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Yea you have pretty much backed up the route I had already planned to do. I should have read what I posted. I meant a foam bar filter, there is no way I will be fitting individual socks! Do you bother with cold air feeds, or do they have no effect? I'll try it out anyway.

Regards

George

P.S.

Here's the spec cut from my project thread, so you get an idea of what I may need induction wise.

Saxo Vts
High Comp 79mm Iapel forged Pistons
QEP Polished Crank
QEP Balanced Rods
QEP Lightened Flywheel & Balance rotating assembly
ARP Conrod Bolts
QEP C2 Big Valve Ported and Gasflowed Head
Catcams 809s
Catcams Vernier Pulleys
Catcams CC018 Solid Followers
Catcams PAC-S10015 Uprated Valve Springs
Catcams Direct to head tapered throttle bodies + 90mm Trumpets
FSE Boost Valve 4 bar +
Uprated Injectors
Citroen Sport 4-2-1 Manifold
GMC BTB Big Bore Exhaust System
DTA Fast E48-EXP ECU
Valeo Balanced Clutch
Mocal 16 row Thermostatic oil cooler
S1 106 Rallye Close ratio Gearbox
GMC Quickshift
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Old 06-06-2007, 01:31 PM   #45
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I'm satisfied that cutting the scuttle provides sufficient cold air.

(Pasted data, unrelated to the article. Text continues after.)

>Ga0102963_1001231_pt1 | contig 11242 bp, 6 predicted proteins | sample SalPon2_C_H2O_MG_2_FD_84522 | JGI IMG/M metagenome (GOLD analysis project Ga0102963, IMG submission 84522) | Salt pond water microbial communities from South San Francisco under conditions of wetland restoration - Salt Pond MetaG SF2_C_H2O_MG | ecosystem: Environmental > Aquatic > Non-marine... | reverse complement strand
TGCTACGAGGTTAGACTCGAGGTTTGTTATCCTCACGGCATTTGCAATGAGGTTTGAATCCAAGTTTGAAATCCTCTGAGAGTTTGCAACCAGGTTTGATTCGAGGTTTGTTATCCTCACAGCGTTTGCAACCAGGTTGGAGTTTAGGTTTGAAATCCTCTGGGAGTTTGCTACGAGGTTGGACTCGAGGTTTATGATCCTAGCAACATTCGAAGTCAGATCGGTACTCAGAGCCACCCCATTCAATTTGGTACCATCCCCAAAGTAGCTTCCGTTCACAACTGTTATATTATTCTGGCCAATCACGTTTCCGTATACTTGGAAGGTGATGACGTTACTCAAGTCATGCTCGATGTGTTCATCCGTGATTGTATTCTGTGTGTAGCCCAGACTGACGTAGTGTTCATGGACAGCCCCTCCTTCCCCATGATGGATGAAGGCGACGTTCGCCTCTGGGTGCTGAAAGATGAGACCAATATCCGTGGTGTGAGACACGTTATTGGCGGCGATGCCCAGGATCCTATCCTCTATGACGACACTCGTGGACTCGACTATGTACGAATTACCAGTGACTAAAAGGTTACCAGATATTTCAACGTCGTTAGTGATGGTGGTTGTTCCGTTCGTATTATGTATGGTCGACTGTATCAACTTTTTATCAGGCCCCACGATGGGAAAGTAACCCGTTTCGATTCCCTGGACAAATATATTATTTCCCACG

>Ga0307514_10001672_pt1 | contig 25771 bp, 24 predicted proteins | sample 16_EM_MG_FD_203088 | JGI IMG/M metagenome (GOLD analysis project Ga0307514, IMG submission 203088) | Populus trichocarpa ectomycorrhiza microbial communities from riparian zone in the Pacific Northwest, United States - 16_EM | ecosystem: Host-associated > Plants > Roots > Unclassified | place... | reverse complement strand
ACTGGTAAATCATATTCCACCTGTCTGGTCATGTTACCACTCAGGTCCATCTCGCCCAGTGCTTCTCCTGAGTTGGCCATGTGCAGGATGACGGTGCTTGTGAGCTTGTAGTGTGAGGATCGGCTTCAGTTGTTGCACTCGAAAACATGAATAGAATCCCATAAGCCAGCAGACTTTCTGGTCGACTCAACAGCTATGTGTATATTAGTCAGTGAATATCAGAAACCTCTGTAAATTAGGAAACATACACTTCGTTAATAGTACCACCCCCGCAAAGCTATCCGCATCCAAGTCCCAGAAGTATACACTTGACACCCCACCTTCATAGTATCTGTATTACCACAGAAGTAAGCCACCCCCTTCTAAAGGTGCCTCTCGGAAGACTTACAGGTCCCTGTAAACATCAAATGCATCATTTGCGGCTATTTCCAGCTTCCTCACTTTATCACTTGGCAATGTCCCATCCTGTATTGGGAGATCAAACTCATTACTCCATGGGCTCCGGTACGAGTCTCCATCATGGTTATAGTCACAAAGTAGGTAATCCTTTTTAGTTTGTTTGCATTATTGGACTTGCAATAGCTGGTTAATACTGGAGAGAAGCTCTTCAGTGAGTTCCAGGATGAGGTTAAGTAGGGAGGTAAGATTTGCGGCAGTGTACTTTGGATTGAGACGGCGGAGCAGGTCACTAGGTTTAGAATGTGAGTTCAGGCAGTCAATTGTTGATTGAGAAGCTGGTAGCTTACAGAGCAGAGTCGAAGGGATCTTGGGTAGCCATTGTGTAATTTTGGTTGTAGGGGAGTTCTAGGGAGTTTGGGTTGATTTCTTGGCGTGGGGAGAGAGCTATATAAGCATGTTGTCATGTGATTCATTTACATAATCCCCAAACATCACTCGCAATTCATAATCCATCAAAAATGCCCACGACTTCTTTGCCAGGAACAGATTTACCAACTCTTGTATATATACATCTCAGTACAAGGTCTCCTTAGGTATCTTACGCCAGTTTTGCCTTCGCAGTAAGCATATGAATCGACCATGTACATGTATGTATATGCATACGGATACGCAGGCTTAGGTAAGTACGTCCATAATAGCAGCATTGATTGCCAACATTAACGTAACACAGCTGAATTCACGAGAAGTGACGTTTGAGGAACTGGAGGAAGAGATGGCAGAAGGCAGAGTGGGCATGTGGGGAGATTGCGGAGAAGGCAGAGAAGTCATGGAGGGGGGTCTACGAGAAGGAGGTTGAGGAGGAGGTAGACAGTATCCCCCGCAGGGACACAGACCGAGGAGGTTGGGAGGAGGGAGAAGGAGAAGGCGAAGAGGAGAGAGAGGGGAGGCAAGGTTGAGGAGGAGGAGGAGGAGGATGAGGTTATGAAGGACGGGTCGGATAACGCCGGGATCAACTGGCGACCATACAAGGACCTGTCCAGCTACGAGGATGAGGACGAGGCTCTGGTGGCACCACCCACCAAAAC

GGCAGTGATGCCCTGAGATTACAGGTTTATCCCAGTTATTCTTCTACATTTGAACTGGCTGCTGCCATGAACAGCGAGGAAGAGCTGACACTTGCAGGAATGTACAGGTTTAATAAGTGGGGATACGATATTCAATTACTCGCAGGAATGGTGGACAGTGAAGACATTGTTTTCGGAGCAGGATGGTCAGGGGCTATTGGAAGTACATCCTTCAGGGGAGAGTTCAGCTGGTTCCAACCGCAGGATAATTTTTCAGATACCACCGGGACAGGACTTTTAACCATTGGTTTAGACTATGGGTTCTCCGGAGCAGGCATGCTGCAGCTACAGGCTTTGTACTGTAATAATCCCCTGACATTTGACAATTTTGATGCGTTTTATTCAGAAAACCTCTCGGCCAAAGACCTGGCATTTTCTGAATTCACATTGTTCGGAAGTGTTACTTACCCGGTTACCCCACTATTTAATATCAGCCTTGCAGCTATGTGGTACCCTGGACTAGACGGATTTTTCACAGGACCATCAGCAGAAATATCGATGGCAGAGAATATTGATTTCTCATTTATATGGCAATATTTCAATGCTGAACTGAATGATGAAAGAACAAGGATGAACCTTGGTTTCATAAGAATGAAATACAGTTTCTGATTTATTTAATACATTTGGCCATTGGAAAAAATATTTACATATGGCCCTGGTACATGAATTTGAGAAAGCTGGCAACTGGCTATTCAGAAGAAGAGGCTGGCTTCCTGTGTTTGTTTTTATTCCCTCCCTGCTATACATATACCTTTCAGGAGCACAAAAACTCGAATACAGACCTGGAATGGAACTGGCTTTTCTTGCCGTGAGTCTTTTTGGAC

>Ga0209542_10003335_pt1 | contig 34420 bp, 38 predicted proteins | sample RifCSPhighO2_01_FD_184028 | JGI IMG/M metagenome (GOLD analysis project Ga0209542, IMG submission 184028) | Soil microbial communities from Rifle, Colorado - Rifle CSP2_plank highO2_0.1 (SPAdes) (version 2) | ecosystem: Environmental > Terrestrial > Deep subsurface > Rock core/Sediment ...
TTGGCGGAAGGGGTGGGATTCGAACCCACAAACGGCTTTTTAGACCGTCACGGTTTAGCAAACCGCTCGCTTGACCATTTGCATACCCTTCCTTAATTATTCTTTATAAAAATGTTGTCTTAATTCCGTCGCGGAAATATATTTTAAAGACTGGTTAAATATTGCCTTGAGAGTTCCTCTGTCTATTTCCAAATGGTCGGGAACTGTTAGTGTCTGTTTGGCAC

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Old 06-06-2007, 01:41 PM   #46
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I'm satisfied that cutting the scuttle provides sufficient cold air.
Thats good to know, it will be interesting to see what the engine makes in and out of the car to compare.
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Old 26-06-2007, 11:51 AM   #47
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is a gasket needed?

HI :
is a gasket needed when fitting inlet manifold ?
thanks
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Old 26-06-2007, 01:51 PM   #48
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The standard 16v manifold uses foam o-rings. If you're fitting a TB manifold, use an adhesive sealer, my preferred is Loctite 5699 Grey.
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Old 27-06-2007, 05:23 AM   #49
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thanks

thanks sandy
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Old 24-10-2011, 05:53 PM   #50
Steven Gault
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intersting to see some of our very old development work in the graphs from our old dyno.

As for the debate aboiut size- the MAXI and the KIT CARs used 48mm taper bodies.

Steven